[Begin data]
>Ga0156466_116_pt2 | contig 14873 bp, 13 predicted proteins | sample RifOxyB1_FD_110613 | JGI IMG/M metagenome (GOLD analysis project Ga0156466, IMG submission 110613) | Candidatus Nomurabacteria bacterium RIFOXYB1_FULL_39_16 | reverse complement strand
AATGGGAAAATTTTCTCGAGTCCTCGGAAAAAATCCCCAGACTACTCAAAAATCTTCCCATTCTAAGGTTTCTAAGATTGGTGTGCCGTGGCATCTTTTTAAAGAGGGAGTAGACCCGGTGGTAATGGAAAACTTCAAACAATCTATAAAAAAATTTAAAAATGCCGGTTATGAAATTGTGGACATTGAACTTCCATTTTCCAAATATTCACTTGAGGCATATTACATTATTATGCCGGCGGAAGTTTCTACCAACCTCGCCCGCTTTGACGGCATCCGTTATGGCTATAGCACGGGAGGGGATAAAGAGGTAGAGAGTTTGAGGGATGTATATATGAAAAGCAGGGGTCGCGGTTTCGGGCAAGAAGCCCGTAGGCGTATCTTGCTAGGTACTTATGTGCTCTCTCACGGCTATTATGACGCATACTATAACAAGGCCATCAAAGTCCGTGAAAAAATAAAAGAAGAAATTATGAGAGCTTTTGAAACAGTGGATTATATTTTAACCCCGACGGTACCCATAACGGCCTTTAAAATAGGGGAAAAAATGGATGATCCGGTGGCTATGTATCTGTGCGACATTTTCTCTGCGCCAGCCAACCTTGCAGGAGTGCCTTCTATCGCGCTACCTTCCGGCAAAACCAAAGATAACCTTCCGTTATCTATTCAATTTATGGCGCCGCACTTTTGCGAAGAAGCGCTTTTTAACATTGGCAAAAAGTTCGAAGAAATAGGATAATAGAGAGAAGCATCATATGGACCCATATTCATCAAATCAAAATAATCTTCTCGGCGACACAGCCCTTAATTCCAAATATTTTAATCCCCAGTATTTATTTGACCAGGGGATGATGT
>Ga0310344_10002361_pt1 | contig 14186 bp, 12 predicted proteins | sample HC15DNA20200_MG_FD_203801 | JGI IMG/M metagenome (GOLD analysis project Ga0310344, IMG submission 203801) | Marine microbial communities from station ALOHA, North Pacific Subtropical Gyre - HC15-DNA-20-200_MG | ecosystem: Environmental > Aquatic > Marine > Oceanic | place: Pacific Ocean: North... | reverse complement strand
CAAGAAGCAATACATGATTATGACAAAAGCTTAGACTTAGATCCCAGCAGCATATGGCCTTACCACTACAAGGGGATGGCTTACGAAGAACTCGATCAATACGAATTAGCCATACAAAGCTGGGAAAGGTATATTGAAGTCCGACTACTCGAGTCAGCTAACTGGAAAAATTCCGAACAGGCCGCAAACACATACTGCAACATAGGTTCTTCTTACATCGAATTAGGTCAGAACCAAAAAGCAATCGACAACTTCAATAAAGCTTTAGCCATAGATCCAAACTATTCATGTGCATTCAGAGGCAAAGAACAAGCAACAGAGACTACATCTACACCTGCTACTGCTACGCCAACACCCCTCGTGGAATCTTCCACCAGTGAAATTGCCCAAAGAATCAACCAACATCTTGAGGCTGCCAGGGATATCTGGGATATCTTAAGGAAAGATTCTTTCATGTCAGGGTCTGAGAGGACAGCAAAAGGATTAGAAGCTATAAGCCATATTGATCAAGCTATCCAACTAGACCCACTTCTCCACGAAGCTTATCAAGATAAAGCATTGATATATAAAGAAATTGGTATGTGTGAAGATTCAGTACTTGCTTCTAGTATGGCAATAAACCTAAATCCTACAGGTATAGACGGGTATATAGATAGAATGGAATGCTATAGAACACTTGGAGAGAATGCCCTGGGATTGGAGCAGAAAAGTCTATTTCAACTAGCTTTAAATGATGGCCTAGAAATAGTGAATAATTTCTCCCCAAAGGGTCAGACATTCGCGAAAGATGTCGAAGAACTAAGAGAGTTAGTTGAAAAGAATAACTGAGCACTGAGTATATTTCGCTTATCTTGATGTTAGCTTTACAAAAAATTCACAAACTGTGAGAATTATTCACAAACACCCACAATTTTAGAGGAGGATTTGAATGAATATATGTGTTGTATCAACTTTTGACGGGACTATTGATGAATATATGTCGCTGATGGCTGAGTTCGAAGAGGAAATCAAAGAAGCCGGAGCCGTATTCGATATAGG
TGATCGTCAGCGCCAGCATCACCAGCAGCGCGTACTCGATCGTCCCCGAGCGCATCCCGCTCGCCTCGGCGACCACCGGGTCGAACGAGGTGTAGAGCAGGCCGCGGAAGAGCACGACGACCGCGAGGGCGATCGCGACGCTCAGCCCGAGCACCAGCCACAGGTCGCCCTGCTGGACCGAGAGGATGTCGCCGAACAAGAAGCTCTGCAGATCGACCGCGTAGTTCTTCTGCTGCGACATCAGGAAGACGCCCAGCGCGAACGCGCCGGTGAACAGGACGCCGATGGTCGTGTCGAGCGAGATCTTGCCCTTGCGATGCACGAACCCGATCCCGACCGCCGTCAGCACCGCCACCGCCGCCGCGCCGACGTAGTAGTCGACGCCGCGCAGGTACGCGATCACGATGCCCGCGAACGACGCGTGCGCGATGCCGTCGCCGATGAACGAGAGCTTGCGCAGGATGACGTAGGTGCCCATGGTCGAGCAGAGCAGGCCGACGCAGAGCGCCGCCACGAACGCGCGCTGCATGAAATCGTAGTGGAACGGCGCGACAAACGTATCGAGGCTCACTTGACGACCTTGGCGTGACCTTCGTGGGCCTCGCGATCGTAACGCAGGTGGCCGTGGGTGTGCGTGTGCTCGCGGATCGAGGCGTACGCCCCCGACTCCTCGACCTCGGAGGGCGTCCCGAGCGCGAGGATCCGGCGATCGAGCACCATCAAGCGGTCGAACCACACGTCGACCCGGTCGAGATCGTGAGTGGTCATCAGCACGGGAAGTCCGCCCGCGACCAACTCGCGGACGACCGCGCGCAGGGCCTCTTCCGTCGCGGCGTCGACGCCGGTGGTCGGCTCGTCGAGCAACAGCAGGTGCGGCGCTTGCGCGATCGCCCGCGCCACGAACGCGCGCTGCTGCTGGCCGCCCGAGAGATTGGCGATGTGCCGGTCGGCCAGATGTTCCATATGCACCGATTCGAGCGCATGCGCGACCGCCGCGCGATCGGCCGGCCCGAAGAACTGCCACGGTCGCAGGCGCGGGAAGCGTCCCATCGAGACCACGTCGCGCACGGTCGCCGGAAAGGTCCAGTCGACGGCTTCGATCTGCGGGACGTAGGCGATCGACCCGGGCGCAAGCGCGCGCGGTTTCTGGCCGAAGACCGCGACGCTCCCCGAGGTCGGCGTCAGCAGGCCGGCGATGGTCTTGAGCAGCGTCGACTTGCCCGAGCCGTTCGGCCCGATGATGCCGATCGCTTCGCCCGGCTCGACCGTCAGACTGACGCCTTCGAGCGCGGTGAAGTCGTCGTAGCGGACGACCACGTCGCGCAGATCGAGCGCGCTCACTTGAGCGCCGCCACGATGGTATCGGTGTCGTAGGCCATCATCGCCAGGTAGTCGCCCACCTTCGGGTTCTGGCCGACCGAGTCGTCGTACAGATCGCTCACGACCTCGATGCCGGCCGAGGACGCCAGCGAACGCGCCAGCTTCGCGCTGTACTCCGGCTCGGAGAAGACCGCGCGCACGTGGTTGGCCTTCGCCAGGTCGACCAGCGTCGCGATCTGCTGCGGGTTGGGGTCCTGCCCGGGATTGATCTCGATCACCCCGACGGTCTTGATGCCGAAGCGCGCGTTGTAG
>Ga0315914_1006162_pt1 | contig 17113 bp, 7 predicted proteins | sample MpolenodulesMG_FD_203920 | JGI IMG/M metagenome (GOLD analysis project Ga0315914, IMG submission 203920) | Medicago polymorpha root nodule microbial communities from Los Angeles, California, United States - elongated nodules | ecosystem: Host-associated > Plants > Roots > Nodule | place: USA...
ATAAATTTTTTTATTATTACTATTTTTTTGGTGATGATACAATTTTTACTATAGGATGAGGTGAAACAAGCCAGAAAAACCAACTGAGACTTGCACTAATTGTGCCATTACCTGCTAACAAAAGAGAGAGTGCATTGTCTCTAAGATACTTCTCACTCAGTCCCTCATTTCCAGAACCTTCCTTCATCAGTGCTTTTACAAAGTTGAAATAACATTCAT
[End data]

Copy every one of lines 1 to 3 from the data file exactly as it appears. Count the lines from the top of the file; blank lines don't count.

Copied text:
>Ga0156466_116_pt2 | contig 14873 bp, 13 predicted proteins | sample RifOxyB1_FD_110613 | JGI IMG/M metagenome (GOLD analysis project Ga0156466, IMG submission 110613) | Candidatus Nomurabacteria bacterium RIFOXYB1_FULL_39_16 | reverse complement strand
AATGGGAAAATTTTCTCGAGTCCTCGGAAAAAATCCCCAGACTACTCAAAAATCTTCCCATTCTAAGGTTTCTAAGATTGGTGTGCCGTGGCATCTTTTTAAAGAGGGAGTAGACCCGGTGGTAATGGAAAACTTCAAACAATCTATAAAAAAATTTAAAAATGCCGGTTATGAAATTGTGGACATTGAACTTCCATTTTCCAAATATTCACTTGAGGCATATTACATTATTATGCCGGCGGAAGTTTCTACCAACCTCGCCCGCTTTGACGGCATCCGTTATGGCTATAGCACGGGAGGGGATAAAGAGGTAGAGAGTTTGAGGGATGTATATATGAAAAGCAGGGGTCGCGGTTTCGGGCAAGAAGCCCGTAGGCGTATCTTGCTAGGTACTTATGTGCTCTCTCACGGCTATTATGACGCATACTATAACAAGGCCATCAAAGTCCGTGAAAAAATAAAAGAAGAAATTATGAGAGCTTTTGAAACAGTGGATTATATTTTAACCCCGACGGTACCCATAACGGCCTTTAAAATAGGGGAAAAAATGGATGATCCGGTGGCTATGTATCTGTGCGACATTTTCTCTGCGCCAGCCAACCTTGCAGGAGTGCCTTCTATCGCGCTACCTTCCGGCAAAACCAAAGATAACCTTCCGTTATCTATTCAATTTATGGCGCCGCACTTTTGCGAAGAAGCGCTTTTTAACATTGGCAAAAAGTTCGAAGAAATAGGATAATAGAGAGAAGCATCATATGGACCCATATTCATCAAATCAAAATAATCTTCTCGGCGACACAGCCCTTAATTCCAAATATTTTAATCCCCAGTATTTATTTGACCAGGGGATGATGT
>Ga0310344_10002361_pt1 | contig 14186 bp, 12 predicted proteins | sample HC15DNA20200_MG_FD_203801 | JGI IMG/M metagenome (GOLD analysis project Ga0310344, IMG submission 203801) | Marine microbial communities from station ALOHA, North Pacific Subtropical Gyre - HC15-DNA-20-200_MG | ecosystem: Environmental > Aquatic > Marine > Oceanic | place: Pacific Ocean: North... | reverse complement strand